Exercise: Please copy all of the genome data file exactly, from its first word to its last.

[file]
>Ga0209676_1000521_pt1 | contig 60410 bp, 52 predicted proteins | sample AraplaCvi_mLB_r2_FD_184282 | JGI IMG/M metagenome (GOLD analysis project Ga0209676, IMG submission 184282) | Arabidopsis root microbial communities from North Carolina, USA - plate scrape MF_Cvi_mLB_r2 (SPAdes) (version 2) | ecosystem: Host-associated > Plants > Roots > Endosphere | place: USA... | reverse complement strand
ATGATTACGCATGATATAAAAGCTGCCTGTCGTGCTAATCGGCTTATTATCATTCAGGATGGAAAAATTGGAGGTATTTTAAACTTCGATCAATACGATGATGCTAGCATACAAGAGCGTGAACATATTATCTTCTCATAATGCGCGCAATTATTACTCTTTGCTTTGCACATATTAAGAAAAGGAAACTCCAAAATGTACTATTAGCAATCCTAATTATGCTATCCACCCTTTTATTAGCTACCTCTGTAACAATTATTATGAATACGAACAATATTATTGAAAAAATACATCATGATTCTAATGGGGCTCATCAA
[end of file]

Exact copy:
>Ga0209676_1000521_pt1 | contig 60410 bp, 52 predicted proteins | sample AraplaCvi_mLB_r2_FD_184282 | JGI IMG/M metagenome (GOLD analysis project Ga0209676, IMG submission 184282) | Arabidopsis root microbial communities from North Carolina, USA - plate scrape MF_Cvi_mLB_r2 (SPAdes) (version 2) | ecosystem: Host-associated > Plants > Roots > Endosphere | place: USA... | reverse complement strand
ATGATTACGCATGATATAAAAGCTGCCTGTCGTGCTAATCGGCTTATTATCATTCAGGATGGAAAAATTGGAGGTATTTTAAACTTCGATCAATACGATGATGCTAGCATACAAGAGCGTGAACATATTATCTTCTCATAATGCGCGCAATTATTACTCTTTGCTTTGCACATATTAAGAAAAGGAAACTCCAAAATGTACTATTAGCAATCCTAATTATGCTATCCACCCTTTTATTAGCTACCTCTGTAACAATTATTATGAATACGAACAATATTATTGAAAAAATACATCATGATTCTAATGGGGCTCATCAA